clause


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Related to clause: subordinate clause

clause

Clauses are groups of words that contain both a subject and a predicate.
There are two main types of clauses: independent clauses, which can function independently as sentences, and dependent clauses, which depend on an independent clause to form a sentence.
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clause

Law a section of a legal document such as a contract, will, or draft statute

Clause

 

a technical legal term used to denote:

(1) Each individual provision or condition in such documents as constitutions, statutes, declarations, laws, treaties, resolutions, and instructions.

(2) In the narrow sense, a special provision or reservation attached to a treaty.

clause

[klȯz]
(computer science)
A part of a statement in the COBOL language which may describe the structure of an elementary item, give initial values to items in independent and group work areas, or redefine data previously defined by another clause.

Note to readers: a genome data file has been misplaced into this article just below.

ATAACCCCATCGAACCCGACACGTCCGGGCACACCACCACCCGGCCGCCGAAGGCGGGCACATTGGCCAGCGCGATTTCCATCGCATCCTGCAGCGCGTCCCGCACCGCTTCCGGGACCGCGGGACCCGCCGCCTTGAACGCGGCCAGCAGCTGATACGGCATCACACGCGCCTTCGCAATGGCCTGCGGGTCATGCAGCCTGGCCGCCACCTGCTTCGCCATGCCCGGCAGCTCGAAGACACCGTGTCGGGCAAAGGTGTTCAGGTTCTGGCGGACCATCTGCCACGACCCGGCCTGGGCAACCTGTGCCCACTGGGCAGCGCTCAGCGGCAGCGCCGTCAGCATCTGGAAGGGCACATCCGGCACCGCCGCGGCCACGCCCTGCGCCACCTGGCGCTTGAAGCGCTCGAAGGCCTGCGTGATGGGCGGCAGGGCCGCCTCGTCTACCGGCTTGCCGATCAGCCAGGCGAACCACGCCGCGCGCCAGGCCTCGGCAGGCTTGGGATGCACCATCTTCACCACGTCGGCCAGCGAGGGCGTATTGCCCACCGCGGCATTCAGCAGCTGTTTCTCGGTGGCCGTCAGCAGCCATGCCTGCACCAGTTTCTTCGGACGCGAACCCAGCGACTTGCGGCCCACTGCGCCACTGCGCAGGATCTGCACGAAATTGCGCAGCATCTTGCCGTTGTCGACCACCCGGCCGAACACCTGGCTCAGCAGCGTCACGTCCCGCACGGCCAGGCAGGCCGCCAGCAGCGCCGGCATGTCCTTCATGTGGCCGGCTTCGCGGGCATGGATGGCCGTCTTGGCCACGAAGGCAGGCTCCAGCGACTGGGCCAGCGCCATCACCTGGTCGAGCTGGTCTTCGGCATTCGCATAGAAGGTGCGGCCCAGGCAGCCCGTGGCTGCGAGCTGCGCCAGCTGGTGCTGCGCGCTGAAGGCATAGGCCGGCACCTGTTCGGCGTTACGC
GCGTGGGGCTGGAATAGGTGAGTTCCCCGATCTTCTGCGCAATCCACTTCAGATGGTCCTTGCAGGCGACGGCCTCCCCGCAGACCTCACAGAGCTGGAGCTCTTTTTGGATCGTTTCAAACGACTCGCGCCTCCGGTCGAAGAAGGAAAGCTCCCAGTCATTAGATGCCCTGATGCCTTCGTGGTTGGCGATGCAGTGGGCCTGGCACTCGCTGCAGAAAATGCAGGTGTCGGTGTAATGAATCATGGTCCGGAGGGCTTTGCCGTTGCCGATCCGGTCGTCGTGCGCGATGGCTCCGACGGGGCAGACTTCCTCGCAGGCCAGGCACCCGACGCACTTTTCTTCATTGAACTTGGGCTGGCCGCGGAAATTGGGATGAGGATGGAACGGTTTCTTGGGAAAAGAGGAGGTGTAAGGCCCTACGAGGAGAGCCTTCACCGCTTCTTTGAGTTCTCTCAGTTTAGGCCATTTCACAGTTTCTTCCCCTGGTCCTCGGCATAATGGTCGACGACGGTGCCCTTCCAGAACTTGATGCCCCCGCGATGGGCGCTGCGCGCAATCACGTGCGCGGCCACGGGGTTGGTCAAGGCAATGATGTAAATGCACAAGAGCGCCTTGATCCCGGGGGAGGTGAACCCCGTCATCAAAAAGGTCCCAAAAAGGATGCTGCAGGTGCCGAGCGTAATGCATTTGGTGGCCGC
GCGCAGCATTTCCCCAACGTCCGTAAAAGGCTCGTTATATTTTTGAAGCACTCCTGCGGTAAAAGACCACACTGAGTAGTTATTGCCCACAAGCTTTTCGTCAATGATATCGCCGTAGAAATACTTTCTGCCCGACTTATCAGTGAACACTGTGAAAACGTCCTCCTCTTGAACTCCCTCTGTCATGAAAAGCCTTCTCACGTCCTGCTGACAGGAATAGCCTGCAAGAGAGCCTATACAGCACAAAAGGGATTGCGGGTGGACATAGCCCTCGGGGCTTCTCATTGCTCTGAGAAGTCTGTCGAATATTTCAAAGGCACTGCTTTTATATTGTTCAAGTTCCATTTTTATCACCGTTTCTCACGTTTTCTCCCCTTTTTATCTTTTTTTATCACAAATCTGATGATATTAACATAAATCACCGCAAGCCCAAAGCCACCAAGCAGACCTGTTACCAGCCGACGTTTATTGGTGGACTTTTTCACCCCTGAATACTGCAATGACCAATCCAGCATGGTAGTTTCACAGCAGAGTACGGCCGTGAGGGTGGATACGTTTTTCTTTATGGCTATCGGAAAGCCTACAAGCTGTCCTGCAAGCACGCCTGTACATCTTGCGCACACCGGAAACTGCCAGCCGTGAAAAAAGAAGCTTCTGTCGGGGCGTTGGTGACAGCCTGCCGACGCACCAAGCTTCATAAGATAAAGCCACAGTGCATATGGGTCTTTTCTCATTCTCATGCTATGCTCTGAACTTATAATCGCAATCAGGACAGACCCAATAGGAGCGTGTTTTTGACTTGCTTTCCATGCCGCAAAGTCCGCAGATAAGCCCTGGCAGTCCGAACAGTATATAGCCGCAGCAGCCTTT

clause

In the AIA documents, a subdivision of a subparagraph, identified by four numerals, e.g., 3.3.10.1.

clause

(logic)
A logical formula in conjunctive normal form, which has the schema

p1 ^ ...^ pm => q1 V ... V qn.

or, equivalently,

~p1 V ... V ~pn V q1 V ... V qn,

where pi and qi are atoms.

The operators ~, ^, V, => are connectives, where ~ stands for negation, ^ for conjunction, V for disjunction and => for implication.

clause

(grammar)
A part of a sentence (or programming language statement) that does not constitute a full sentence, e.g. an adjectival clause in human language or a WHERE clause in a SQL statement.
References in periodicals archive ?
contracts, fifteen (or 88.2 percent) included an arbitration clause.
of discovery permitted (26.7 percent addressed), how the clause dealt
with multi-party issues (one clause (6.7 percent) permitted joinder),
step/escalation clauses; (2) scope of the arbitration clause; (3)
additional contract included an arbitration clause (making the total
An arbitration clause must define the set of disputes that the
formulations of the disputes subject to the arbitration clause, with
applying a "pro-arbitration" policy in interpreting the clause
and finding the clause to apply to a range of disputes collateral to the
construed as a delegation clause. That said, US courts, with only rare
rules contain language that operates as a delegation clause. (124)
clause does not specify the place of arbitration, international